By Chris Dunlavy
BOLTON boss Phil Parkinson has challenged his players to confound the doom-mongers following the sale of star striker Gary Madine.
With the Trotters winless in 11 matches at the start of the campaign, Madine scored ten goals in 29 games to haul them out of the Championship drop zone.
But Parky’s men will now have to find a new source of salvation after the 27-year-old completed a £6m deadline day switch to Cardiff.
“I’m disappointed because I always felt we’d keep Gary,” admitted Parkinson, who received news of Madine’s departure in a 5pm phone call on Tuesday.
“The chairman (Ken Anderson) was confident. But, as January went on, the bids from Cardiff went up a lot. In the end, the club had to make a judgement call.
“I didn’t want to sell Gary. I’ve said that several times and I said it again on Tuesday. But, equally, I’m not the one who has to pay the wage bill.
“All we can do is fight on. After the start we had, everyone wrote us off. Bookies even stopped taking bets on us going down, but we got ourselves back in the pack.
“After selling Gary, I’m sure people will write us off anew but we’re a resilient group and we’ll prove everybody wrong again.”
Madine’s belated departure ensured a fraught 24 hours for Parkinson, as Bolton scrambled to fill the void in their forward line.
“If a player goes early in the window, you’ve got time,” explained the former Charlton and Bradford boss. “If you give yourself 24 hours, you’re much more vulnerable.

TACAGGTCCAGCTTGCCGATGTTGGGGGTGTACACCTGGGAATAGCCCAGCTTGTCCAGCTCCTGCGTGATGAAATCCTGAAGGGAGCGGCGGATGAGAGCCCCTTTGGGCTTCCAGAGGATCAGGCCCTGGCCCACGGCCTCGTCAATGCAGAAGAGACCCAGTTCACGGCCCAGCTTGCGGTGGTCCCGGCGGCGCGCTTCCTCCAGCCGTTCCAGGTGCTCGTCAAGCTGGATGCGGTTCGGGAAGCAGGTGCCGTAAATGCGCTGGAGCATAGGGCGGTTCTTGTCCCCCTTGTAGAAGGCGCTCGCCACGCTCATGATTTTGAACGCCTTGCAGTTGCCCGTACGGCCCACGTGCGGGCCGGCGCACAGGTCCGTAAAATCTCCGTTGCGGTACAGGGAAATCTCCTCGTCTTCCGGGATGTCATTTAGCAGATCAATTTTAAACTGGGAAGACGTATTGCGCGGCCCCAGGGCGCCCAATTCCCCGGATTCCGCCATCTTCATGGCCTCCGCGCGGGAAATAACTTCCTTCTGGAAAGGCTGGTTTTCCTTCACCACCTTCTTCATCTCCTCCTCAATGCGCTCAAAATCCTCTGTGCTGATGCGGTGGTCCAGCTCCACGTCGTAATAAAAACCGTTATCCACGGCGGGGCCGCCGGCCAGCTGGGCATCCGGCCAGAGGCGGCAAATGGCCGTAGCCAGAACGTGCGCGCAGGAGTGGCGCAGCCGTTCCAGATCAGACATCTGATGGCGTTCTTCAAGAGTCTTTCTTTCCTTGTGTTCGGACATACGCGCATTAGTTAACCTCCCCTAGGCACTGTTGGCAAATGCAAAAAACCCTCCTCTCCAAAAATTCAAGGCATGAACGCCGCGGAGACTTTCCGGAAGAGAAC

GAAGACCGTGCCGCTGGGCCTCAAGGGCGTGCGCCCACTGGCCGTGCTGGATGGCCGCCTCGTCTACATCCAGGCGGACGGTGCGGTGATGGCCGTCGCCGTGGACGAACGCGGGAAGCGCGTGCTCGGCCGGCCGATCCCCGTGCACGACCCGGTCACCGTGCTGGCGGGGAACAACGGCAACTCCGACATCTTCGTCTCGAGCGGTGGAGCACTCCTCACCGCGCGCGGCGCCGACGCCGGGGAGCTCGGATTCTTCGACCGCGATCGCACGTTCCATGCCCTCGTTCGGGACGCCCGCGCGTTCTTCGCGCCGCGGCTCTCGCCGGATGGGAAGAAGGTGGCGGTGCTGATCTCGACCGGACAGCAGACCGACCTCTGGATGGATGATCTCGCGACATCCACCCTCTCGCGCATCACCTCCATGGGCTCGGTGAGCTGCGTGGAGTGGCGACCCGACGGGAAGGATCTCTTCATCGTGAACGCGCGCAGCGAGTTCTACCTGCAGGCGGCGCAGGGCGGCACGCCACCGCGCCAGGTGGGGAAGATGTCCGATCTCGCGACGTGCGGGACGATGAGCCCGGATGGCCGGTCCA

“A lot of the players you would have signed have gone elsewhere. Even if clubs are willing to sell, they demand a premium for leaving it late. We weren’t able to pay that.
“And, if you sell a player, as we did, clubs know you’ve received a fee and the price goes up. That happened to us a couple of times on Wednesday. Then, you have to decide whether or not to pay more than you think a player is worth. Again, that’s something we can’t afford to do.”
One target who slipped through the net was Chung-Yong Lee, the South Korean winger who played 195 times for the Trotters before joining Crystal Palace in 2015.
“The deal for Chung was practically done, but (Palace boss) Roy Hodgson decided very late on that he wanted to keep him,” says Parkinson. “It was a shame as he’d have been great here.”
In the end, Parkinson managed to recruit strike pair Zach Clough and Tyler Walker on loan deals from Nottingham Forest. Also arriving on loan were out-of-favour Liverpool full-back Jon Flanagan and West Ham’s young defender Reece Burke, who spent the first half of the season on loan with the Trotters.
Clough, 22, came through the ranks at the Reebok and scored 22 goals in 64 games before sealing a £3m move to the City Ground. However, he has appeared just 25 times – largely from the bench – over the last two seasons.
“I got a call from Zach’s agent late in the evening and he told me about his availability,” added Parkinson. “We sat down as a staff, discussed it and thought he’d be a great addition.
“Zach’s not quite fulfilled what we expected him to do at Forest. We’ll work with him to get his career back on track. Same with Jon Flanagan, who’s lost his way for various reasons.
“And young Tyler Walker is a great prospect. He’s been playing out wide but wants to go down the middle. He’s got quite a bit of experience for a lad of 21, but we can’t expect him to replace Gary.”
Parkinson, though remains confident.
“We’re the only club in the whole division not to have spent a thing this season,” he said.
“We’re in a division with clubs spending millions on one player and we haven’t spent one single penny. There’s no expectation – we’ve been written off. But I’m happy with the new lads and there’s a real determination.”